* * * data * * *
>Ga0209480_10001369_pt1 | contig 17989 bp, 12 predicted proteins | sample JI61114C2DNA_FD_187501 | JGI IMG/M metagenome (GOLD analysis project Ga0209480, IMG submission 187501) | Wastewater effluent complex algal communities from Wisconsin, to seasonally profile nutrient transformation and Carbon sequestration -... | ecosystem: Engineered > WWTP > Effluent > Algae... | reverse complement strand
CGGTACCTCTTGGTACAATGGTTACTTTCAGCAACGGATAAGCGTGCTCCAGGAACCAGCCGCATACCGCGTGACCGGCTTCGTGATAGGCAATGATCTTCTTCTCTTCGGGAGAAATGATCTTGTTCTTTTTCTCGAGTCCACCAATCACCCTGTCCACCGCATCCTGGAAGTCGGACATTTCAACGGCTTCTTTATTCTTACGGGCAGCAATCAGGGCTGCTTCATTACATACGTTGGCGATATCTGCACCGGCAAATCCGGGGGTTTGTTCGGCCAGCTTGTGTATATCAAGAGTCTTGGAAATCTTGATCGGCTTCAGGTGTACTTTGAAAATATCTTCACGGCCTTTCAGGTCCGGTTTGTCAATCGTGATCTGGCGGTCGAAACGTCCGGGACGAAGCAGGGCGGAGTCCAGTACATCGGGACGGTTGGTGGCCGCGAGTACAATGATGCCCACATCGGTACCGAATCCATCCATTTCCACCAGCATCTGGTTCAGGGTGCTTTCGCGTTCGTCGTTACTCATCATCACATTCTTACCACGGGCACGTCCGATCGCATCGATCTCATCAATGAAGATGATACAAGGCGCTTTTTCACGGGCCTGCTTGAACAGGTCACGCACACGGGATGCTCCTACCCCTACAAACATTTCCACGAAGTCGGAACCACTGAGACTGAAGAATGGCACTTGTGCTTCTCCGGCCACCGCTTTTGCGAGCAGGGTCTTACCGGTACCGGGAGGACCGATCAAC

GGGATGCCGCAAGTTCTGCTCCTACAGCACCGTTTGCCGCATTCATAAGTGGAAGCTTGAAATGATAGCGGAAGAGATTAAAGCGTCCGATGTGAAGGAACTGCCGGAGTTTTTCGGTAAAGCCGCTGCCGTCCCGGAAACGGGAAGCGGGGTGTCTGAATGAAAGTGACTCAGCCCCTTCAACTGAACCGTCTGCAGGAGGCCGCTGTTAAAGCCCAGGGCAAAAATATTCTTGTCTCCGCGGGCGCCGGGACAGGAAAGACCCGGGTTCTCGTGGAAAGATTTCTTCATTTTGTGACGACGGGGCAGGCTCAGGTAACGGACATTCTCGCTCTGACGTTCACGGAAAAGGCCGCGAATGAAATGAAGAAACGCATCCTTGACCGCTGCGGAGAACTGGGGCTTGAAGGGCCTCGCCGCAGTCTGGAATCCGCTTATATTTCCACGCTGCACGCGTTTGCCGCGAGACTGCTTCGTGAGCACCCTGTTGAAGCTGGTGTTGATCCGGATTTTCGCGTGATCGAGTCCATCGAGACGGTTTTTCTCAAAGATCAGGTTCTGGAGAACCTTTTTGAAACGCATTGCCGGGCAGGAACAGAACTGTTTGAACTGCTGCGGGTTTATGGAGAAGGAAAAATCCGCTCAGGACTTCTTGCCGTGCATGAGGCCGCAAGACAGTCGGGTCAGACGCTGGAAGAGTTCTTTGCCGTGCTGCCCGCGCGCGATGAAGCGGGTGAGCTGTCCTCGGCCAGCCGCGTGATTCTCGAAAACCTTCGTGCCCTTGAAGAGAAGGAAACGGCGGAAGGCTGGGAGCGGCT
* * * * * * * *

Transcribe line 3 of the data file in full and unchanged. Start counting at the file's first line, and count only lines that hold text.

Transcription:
GGGATGCCGCAAGTTCTGCTCCTACAGCACCGTTTGCCGCATTCATAAGTGGAAGCTTGAAATGATAGCGGAAGAGATTAAAGCGTCCGATGTGAAGGAACTGCCGGAGTTTTTCGGTAAAGCCGCTGCCGTCCCGGAAACGGGAAGCGGGGTGTCTGAATGAAAGTGACTCAGCCCCTTCAACTGAACCGTCTGCAGGAGGCCGCTGTTAAAGCCCAGGGCAAAAATATTCTTGTCTCCGCGGGCGCCGGGACAGGAAAGACCCGGGTTCTCGTGGAAAGATTTCTTCATTTTGTGACGACGGGGCAGGCTCAGGTAACGGACATTCTCGCTCTGACGTTCACGGAAAAGGCCGCGAATGAAATGAAGAAACGCATCCTTGACCGCTGCGGAGAACTGGGGCTTGAAGGGCCTCGCCGCAGTCTGGAATCCGCTTATATTTCCACGCTGCACGCGTTTGCCGCGAGACTGCTTCGTGAGCACCCTGTTGAAGCTGGTGTTGATCCGGATTTTCGCGTGATCGAGTCCATCGAGACGGTTTTTCTCAAAGATCAGGTTCTGGAGAACCTTTTTGAAACGCATTGCCGGGCAGGAACAGAACTGTTTGAACTGCTGCGGGTTTATGGAGAAGGAAAAATCCGCTCAGGACTTCTTGCCGTGCATGAGGCCGCAAGACAGTCGGGTCAGACGCTGGAAGAGTTCTTTGCCGTGCTGCCCGCGCGCGATGAAGCGGGTGAGCTGTCCTCGGCCAGCCGCGTGATTCTCGAAAACCTTCGTGCCCTTGAAGAGAAGGAAACGGCGGAAGGCTGGGAGCGGCT